Lady Susan page 17

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Jane Austen
(1775-1817)

Lady Susan

Autograph manuscript, written ca. 1794–95 and transcribed in fair copy soon after 1805

Purchased in 1947

MA 1226
Item description: 

Lady Susan Vernon is the eponymous antihero of Austen's romantic black comedy. Sophisticated, seductive, and amoral, she is characterized by the scholar Marilyn Butler as "a cruising shark in her social goldfish pond." The narrative focuses on the recently widowed Susan's strategic attempts to achieve advantageous marriages for herself and her shy but intractable daughter, Frederica. Her letters, written to multiple recipients, eventually reveal the full extent of her manipulative and duplicitous character. Austen's ironic social observation is sharp and witty and, according to the scholar Christine Alexander, Lady Susan combines "all the free-ranging energy" of Austen's juvenilia "with the polish and sophistication of her later writing."

Transcription: 

17
as Lady Susan.- She is delicately fair, with fine
grey eyes & dark eyelashes; & from her appearance
one would not suppose her more than five & twenty,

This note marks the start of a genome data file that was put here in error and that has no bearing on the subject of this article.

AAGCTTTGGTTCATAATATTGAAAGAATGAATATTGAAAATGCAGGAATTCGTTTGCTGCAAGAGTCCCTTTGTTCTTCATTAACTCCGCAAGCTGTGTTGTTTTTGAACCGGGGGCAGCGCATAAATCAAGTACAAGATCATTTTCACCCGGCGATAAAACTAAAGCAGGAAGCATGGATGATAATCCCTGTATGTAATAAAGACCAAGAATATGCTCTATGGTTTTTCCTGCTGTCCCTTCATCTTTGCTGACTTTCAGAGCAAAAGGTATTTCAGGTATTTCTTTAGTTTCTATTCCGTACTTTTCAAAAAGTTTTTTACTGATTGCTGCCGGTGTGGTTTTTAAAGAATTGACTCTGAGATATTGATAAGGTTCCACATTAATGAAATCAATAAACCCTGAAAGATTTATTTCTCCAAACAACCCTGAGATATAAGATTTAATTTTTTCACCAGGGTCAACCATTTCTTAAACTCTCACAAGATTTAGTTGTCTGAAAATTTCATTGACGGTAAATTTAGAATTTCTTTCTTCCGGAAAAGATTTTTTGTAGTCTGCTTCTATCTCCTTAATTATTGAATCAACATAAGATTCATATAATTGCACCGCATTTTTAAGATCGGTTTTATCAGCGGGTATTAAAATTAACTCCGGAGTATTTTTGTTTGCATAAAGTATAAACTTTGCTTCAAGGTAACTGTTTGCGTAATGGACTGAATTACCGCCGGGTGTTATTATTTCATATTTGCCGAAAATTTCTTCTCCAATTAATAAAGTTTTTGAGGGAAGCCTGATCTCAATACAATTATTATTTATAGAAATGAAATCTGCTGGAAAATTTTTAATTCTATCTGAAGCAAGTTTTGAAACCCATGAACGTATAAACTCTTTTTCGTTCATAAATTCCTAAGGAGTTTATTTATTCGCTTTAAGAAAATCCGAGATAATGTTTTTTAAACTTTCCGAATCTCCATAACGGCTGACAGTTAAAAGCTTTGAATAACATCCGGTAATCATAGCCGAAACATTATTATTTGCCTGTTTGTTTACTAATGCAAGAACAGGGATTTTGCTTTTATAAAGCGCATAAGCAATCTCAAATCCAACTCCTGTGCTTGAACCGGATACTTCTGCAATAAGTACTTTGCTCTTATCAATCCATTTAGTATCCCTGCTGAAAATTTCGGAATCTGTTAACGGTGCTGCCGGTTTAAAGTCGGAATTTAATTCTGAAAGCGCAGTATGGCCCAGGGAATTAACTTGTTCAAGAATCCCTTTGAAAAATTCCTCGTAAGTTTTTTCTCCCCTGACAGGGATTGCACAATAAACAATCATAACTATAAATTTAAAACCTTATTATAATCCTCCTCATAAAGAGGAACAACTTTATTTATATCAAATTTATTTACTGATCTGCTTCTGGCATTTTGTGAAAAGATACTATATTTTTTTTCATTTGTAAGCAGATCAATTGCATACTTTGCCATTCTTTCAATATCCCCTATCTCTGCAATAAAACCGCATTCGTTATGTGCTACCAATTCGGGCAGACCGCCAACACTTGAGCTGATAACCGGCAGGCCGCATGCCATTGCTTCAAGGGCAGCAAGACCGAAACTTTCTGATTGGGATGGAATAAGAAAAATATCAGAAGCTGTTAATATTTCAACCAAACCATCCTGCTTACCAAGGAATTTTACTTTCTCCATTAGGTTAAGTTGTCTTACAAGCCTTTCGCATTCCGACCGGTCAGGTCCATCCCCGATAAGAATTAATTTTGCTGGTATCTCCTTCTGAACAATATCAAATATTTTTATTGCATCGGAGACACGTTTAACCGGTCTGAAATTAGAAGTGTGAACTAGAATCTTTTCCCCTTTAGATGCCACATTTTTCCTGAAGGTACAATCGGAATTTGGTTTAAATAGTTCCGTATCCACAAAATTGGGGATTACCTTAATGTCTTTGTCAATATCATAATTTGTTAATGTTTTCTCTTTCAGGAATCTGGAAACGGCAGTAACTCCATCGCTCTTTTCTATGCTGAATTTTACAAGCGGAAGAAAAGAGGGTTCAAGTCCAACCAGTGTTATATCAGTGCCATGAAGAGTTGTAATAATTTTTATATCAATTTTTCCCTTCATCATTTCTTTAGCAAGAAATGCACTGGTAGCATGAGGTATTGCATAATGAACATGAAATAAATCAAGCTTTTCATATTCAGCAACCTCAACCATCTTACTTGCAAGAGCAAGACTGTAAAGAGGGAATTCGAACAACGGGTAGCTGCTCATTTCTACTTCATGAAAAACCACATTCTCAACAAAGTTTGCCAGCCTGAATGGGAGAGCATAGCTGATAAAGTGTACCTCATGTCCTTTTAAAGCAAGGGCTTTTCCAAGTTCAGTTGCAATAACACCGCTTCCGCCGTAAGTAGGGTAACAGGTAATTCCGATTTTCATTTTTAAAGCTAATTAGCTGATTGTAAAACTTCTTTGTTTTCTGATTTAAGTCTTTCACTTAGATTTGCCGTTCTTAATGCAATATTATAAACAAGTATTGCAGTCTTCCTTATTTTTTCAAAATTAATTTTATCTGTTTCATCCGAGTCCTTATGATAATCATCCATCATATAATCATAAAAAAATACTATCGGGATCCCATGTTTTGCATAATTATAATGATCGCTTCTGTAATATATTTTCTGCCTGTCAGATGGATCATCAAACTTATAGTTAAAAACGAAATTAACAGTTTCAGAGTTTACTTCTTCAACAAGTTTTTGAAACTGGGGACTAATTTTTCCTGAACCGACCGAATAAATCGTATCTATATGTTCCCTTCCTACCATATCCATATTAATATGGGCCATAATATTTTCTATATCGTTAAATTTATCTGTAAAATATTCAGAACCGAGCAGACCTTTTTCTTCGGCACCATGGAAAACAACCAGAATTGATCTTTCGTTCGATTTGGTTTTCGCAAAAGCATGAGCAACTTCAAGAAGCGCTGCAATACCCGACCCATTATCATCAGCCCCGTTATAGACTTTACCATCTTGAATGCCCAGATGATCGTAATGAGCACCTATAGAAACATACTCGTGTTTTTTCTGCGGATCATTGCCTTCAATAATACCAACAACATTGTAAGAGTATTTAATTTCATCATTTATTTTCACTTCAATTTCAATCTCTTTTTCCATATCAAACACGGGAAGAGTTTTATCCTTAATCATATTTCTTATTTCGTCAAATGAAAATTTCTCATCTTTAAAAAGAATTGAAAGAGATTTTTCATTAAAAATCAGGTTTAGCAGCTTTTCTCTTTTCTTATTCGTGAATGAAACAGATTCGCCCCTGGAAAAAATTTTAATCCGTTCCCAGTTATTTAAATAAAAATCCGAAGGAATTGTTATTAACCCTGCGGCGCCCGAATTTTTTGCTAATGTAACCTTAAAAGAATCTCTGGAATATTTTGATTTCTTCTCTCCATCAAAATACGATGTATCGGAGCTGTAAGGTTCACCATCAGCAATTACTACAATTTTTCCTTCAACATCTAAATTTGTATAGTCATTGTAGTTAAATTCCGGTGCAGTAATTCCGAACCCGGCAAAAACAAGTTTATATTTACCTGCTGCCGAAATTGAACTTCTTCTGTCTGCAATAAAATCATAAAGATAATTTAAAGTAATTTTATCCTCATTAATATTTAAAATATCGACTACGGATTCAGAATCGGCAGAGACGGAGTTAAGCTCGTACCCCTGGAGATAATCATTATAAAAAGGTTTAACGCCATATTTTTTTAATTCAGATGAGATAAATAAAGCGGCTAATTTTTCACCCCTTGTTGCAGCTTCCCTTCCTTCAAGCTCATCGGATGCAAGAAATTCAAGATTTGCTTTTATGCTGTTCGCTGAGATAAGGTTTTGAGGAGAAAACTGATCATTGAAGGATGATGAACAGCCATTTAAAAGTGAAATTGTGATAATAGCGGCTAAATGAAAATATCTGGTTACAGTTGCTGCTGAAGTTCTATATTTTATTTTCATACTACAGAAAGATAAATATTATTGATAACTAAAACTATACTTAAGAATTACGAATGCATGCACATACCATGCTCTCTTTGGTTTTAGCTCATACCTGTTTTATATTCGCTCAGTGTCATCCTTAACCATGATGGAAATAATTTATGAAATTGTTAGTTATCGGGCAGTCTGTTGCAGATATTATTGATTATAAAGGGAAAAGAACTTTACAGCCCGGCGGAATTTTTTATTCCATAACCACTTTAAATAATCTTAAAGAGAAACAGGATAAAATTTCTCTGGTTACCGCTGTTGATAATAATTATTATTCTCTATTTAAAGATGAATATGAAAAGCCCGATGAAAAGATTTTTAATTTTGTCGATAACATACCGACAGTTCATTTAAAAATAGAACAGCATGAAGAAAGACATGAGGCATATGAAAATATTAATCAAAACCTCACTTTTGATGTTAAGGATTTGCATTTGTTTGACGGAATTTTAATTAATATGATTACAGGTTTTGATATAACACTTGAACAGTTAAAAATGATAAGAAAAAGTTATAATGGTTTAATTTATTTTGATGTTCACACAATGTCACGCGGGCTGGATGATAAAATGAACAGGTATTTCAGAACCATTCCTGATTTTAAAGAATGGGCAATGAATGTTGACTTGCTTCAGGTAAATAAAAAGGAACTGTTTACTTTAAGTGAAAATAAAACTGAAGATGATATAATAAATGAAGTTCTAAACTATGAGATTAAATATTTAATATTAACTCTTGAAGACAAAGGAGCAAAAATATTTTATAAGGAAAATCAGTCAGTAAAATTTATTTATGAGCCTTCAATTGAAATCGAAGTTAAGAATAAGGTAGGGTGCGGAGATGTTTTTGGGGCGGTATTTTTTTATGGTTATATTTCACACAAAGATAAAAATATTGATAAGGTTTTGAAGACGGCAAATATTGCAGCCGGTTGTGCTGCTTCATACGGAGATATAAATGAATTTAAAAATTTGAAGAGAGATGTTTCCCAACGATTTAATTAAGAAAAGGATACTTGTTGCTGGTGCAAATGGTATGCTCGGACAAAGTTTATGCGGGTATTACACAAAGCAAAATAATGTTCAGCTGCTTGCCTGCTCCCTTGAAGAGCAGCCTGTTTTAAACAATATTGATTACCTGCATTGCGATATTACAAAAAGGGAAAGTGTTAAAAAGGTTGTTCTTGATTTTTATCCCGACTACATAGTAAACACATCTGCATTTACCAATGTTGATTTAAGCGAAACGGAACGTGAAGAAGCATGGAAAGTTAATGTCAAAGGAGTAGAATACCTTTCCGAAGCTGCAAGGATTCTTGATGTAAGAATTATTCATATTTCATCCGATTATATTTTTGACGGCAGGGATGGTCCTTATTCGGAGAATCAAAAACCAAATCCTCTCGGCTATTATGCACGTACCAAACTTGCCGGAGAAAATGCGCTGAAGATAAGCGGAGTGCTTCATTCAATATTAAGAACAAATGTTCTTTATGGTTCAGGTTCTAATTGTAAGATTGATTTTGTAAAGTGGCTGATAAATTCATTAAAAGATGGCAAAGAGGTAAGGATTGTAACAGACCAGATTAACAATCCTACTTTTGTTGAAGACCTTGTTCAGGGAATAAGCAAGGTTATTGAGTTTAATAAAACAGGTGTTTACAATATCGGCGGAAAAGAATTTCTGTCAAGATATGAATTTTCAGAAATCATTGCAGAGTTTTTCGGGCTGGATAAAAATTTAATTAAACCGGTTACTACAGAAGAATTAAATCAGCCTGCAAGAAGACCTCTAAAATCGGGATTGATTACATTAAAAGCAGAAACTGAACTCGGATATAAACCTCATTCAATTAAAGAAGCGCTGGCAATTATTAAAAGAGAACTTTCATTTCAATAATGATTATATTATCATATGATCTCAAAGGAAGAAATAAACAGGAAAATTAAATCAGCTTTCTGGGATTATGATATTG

tho' she must in fact be ten years older.— I was cer:
:tainly not disposed to admire her, tho' always hearing
she was beautiful; but I cannot help feeling that
she possesses an uncommon union of Symmetry,
Brilliancy & Grace. — Her address to me was so
gentle, frank, & even affectionate, that, if I had not
known how much she has always disliked me
for marrying M[r]. Vernon, & that we had never
met before, I should have imagined her an at:
:tached friend. — One is apt I believe to connect
assurance of manner with coquetry, & to expect
that an impudent address will naturally attend
an impudent mind; — at least I was myself pre:
:pared for an improper degree of confidence in Lady
Susan; but her countenance is absolutely sweet, &

Credits: 

Images provided by DIAMM on behalf of Jane Austen’s Holograph Fiction MSS: A Digital and Print Edition.

Recording of Lady Susan courtesy of Naxos AudioBooks.